F. A. Whiteside, a representative and influential citizen of Carrollton, who in the practice of law has won notable and gratifying success, was born in Adams county, Illinois, on the 28th of October, 1861, his parents being John W. and Millie T. (Dale) Whiteside, the former a native of Hamilton county, Ohio, and the latter of Illinois. the grandfather, Isaac Whiteside, was a native of New York, whence he removed to Ohio, remaining in that state until the early ‘40s, when he came to Illinois. A few years afterward he settled in Brown county, where he spent his remaining days. He was a tailor by trade and followed that pursuit for a number of years, but in his latter life he gave his attention to farming.
John W. Whiteside learned the blacksmith's trade and continued to work at the anvil until after the inauguration of the Civil war, when he responded to the country's call for aid, enlisting in Company I, Eighty-fourth Illinois Infantry, and continuing with his regiment until after the close of hostilities, when he was honorably discharged. He participated in a number of important battles and was always faithful to the cause which he espoused. Since the war he has resided in many places, following his trade until about 1890, when he retired, and he now makes his home in Perry, Oklahoma. Unto him and his wife were born three children.
F. A. Whiteside, the eldest of his father's family, obtained his elementary education in the public schools of Adams county, where he engaged in teaching for two years, following the completion of his own course of study. he afterward came to this county, where he taught for several years. His leisure hours during that period were devoted to reading law with James R. Ward, an attorney of Carrollton, as his preceptor. In 1887 he was admitted to the bar and for a year thereafter he remained in Mr. Ward's office, subsequent to which time he began practice on his own account. He is today one of Greene county's most successful lawyers - successful because of his thorough preparation, his devotion to his clients' interests and his forceful presentation of his cause before judge or jury. He is strong in argument, logical in his deductions and clear in his reasoning, and upon his own merits and capability he has won a place in the ranks of the foremost representatives of the legal fraternity in Carrollton.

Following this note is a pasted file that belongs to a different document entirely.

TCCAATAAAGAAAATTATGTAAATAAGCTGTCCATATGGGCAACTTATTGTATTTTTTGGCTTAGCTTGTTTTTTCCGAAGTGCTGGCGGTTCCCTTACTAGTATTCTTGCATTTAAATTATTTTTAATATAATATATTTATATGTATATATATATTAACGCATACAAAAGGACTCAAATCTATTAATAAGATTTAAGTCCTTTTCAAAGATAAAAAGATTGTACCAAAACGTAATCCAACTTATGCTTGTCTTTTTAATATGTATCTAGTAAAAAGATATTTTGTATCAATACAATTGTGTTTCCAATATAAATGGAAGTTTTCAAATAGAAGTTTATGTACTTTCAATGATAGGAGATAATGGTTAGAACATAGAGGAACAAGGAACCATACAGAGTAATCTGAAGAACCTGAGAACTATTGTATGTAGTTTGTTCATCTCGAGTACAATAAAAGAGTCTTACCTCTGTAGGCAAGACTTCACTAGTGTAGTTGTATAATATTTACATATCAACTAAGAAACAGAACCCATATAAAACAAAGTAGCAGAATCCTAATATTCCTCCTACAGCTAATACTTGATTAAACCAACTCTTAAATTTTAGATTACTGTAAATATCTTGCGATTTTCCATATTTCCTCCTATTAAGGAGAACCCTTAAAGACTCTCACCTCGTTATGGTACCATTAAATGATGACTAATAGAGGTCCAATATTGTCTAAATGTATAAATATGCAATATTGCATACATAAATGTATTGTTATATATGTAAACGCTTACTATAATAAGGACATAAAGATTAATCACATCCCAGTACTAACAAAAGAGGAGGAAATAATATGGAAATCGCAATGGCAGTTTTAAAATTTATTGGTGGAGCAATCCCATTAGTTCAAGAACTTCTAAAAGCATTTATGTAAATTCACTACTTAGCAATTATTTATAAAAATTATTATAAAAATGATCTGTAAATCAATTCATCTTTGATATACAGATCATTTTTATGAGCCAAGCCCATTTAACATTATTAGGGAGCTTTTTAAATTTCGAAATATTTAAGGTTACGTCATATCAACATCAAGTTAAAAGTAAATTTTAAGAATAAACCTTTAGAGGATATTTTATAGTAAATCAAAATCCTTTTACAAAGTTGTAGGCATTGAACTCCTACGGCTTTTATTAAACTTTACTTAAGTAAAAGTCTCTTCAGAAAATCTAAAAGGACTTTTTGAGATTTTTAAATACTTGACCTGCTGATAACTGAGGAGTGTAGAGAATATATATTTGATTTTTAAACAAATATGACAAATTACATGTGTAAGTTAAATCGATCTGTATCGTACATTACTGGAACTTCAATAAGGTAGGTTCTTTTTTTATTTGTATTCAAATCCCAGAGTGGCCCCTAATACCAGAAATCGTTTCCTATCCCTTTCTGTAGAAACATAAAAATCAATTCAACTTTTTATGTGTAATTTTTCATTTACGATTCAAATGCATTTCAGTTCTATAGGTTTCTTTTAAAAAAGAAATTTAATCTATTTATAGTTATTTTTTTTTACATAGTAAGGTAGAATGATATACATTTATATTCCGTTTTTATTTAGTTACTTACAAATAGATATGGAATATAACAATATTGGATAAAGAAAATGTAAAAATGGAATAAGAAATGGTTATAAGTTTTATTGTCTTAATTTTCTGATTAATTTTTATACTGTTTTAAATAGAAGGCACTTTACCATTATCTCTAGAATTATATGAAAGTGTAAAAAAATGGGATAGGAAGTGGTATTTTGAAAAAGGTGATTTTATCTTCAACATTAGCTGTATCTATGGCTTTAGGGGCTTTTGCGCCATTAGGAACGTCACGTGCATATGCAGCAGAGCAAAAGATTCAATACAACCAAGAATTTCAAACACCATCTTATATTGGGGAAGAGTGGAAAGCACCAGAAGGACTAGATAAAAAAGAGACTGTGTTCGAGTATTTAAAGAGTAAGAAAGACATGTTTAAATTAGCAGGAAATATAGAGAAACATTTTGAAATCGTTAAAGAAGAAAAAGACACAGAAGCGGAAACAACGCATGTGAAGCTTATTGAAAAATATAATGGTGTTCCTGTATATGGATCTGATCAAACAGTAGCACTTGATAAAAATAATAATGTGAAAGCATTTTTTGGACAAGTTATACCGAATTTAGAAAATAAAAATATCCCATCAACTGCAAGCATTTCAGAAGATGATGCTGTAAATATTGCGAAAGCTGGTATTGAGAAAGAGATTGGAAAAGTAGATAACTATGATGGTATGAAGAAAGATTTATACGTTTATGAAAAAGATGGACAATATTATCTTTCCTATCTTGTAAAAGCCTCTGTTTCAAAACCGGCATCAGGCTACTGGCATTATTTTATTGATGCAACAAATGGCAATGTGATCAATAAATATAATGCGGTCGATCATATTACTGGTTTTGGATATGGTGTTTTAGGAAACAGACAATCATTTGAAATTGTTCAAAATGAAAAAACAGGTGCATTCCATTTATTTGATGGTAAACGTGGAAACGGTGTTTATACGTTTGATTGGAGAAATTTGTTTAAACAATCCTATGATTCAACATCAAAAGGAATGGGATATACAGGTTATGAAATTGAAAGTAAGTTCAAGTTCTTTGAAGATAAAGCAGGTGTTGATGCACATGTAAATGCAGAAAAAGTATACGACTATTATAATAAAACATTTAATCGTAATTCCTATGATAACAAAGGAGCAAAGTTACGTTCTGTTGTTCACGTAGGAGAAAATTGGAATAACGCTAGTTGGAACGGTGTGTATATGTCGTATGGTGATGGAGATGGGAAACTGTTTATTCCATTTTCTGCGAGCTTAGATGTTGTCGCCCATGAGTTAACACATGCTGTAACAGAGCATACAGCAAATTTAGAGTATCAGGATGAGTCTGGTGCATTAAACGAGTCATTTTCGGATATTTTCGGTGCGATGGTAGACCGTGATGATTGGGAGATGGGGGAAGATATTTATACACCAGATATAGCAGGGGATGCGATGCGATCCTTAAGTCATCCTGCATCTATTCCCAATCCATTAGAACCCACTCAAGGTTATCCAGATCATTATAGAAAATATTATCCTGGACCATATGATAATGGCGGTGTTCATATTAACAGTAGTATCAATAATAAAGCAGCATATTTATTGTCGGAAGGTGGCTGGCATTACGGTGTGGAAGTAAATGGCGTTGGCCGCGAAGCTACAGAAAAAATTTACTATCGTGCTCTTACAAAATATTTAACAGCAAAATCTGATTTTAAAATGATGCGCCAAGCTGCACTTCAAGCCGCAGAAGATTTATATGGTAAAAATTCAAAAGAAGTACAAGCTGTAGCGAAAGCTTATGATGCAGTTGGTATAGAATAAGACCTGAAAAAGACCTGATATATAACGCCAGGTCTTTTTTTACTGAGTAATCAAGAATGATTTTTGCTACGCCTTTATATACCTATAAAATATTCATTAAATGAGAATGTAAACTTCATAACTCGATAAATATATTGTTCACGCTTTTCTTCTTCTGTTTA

In 1887 Mr. Whiteside was married to Miss Mary E. Muldrum, a native of this county and a daughter of George W. Muldrum, now deceased, who was an old and respected resident of the county. Mr. and Mrs. Whiteside have three children: George W., Edith A. and Mary. They have an attractive home and Mr. Whiteside brought the first automobile to Greene county. He is progressive, a typical American citizen, who delights in substantial progress and is in touch with the spirit of the times. In community affairs he is active and influential. In politics he is independent, voting for the men and measures which he believes will advance the best interests of the people. He served as city attorney for four years, was president of the board of education, and as a private citizen has contributed in substantial measure to the improvement of the city in many ways. he was made a Mason in Carrollton and is now a prominent member of Carrollton lodge No. 50, A.F. & A.M.; Carrollton chapter, No. 77, R.A.M.; and Hugh DePayens commandery No. 29, K.T. He has a wide and favorable acquaintance, possessing an intellectual strength and social nature that renders him an agreeable companion and causes his friendship to be prized by those who know him.